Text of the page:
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The Student News Site of Texas A&M University - College Station

The Battalion

The Student News Site of Texas A&M University - College Station

The Battalion

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The BattalionMay 4, 2024

Criticism: ‘The spell’, attributes of unique art

Photo by Cameron Johnson

Oil paints and an incomplete painting in Montgomery, Texas on June 23, 2022.

More often than not, humans seek to reach their highest potential in what they can achieve, specifically within their interests and careers. Within the art world, everyone seeks to be “the one” who changes the playing field — to set  the standard for what it means to be an artist among artists. With so many reaching for appraisal and fame, a large margin of error has been set for those who seek to be the exception. 

Those who have become the meaningful exceptions manage to earn the title of “the one” who never sought after the chase. This is known as “the spell”. 

Art is anything but formulaic. Of course, art can follow simple rules, and an artist can abide by certain standards in their work, but the result sought after cannot be identifiable before it is finished. Typing “one plus one” will yield the same results every time in any given calculator, but brushing paint onto a canvas will never yield the same result. Obviously, humans aren’t machines made to replicate set patterns, goals and interests. Other variables such as skill, talent and experience will commonly dictate what will be produced. With the right amount of technicality, anyone can produce a good piece of art. However, not all good pieces of art are fine pieces of art.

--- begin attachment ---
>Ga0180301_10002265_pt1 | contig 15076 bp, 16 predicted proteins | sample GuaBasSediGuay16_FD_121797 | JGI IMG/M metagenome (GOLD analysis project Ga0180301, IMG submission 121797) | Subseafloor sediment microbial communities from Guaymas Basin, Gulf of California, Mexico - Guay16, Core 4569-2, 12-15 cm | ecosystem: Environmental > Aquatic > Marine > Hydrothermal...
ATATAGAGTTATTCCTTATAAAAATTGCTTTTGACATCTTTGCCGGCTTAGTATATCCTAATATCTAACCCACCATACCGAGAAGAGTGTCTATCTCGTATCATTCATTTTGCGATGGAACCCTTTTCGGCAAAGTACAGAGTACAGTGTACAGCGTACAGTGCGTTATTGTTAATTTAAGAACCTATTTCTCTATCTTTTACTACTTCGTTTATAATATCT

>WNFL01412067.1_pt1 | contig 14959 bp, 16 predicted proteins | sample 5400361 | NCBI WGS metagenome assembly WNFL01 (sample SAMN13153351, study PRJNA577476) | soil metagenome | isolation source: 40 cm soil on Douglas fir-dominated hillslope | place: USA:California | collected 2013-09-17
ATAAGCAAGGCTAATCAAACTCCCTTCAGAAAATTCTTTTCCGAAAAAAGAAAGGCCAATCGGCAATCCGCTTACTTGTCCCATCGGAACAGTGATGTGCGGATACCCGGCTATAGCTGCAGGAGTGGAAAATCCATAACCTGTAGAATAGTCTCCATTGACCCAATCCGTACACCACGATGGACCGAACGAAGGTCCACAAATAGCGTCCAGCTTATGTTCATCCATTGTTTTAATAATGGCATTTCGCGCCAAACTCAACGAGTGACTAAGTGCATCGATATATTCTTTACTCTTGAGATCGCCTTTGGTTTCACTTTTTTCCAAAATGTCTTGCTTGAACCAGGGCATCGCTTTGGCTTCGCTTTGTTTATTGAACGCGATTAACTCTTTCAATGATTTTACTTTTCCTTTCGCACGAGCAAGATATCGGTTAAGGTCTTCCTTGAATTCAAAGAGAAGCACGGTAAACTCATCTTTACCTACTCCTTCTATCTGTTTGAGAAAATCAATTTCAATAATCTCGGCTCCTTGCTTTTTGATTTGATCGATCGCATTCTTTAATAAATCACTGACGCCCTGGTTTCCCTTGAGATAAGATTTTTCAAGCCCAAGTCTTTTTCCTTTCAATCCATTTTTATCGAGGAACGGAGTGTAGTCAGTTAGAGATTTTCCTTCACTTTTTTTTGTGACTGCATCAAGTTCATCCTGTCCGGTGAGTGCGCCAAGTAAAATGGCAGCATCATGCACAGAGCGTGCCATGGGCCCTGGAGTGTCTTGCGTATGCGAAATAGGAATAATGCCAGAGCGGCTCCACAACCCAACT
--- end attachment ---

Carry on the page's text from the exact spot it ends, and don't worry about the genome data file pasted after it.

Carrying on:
Take for example the infamous Instagram lip drawings, seemingly scattered throughout art feeds. When closely examined, you can see that the artists have mastered the technique of drawing realistic lips on paper, with whimsical features added. No doubt, there is technique applied to these pieces, but it’s definitely not worthy to be placed at the Louvre. Aside from the constant saturation of color pencil lip drawings, the reason why these drawings don’t pass for fine art is because they are meant to be flawless. 

So much time and effort had been put into the drawings to look perfect because no other features are included within the piece. Obviously, a drawing of lips wouldn’t carry much sentimental value, but when applied to other mediums such as songs or films, it becomes more apparent. Most songs can be catchy and perfectly formulated ear-worms, but it doesn’t take an expert to know that a song can be both catchy and terrible at the same time, like “Happy” by Pharrell Williams. Most movies are known to be Oscar bait performances by pandering to critics with conceited tragedies with expensive budgets. 

It’s the diamonds in the rough that produce such artistic qualities. For example, Catherine Hardwicke’s 2003 movie “Thirteen” only had a budget of $2 million and was met with grand reviews and made around $10 million in box office. More recently, Kate Bush’s 1985 song “Running Up That Hill (A Deal with God)” gained massive popularity after its use in a significant scene in the Netflix series “Stranger Things”. In Bush’s interview with BBC Radio, she stated, “I thought that the track would get some attention, but I just never imagined that it would be anything like this.”

In essence, a work of art shouldn’t be centered on whether it will gain attention, or rather when it will, but the attention will come naturally if at the right time and place. It took “Running Up That Hill (A Deal with God)” 37 years to gain the level of popularity it has right now, meaning there are other diamonds hiding right under our noses waiting to be discovered. The song wasn’t formulated to become a hit in a television show nearly four decades later, and it is almost certain that if such a song were made specifically for that scene with the intention of being popular, it would surely fail. 

In order for art to obtain the spell, it must first be ignored.

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  • Singer-songwriter Kate Bush, known recently for her re-emerging original music.

    Photo by Beverley Goodway - Rex Features. Via IMDb.

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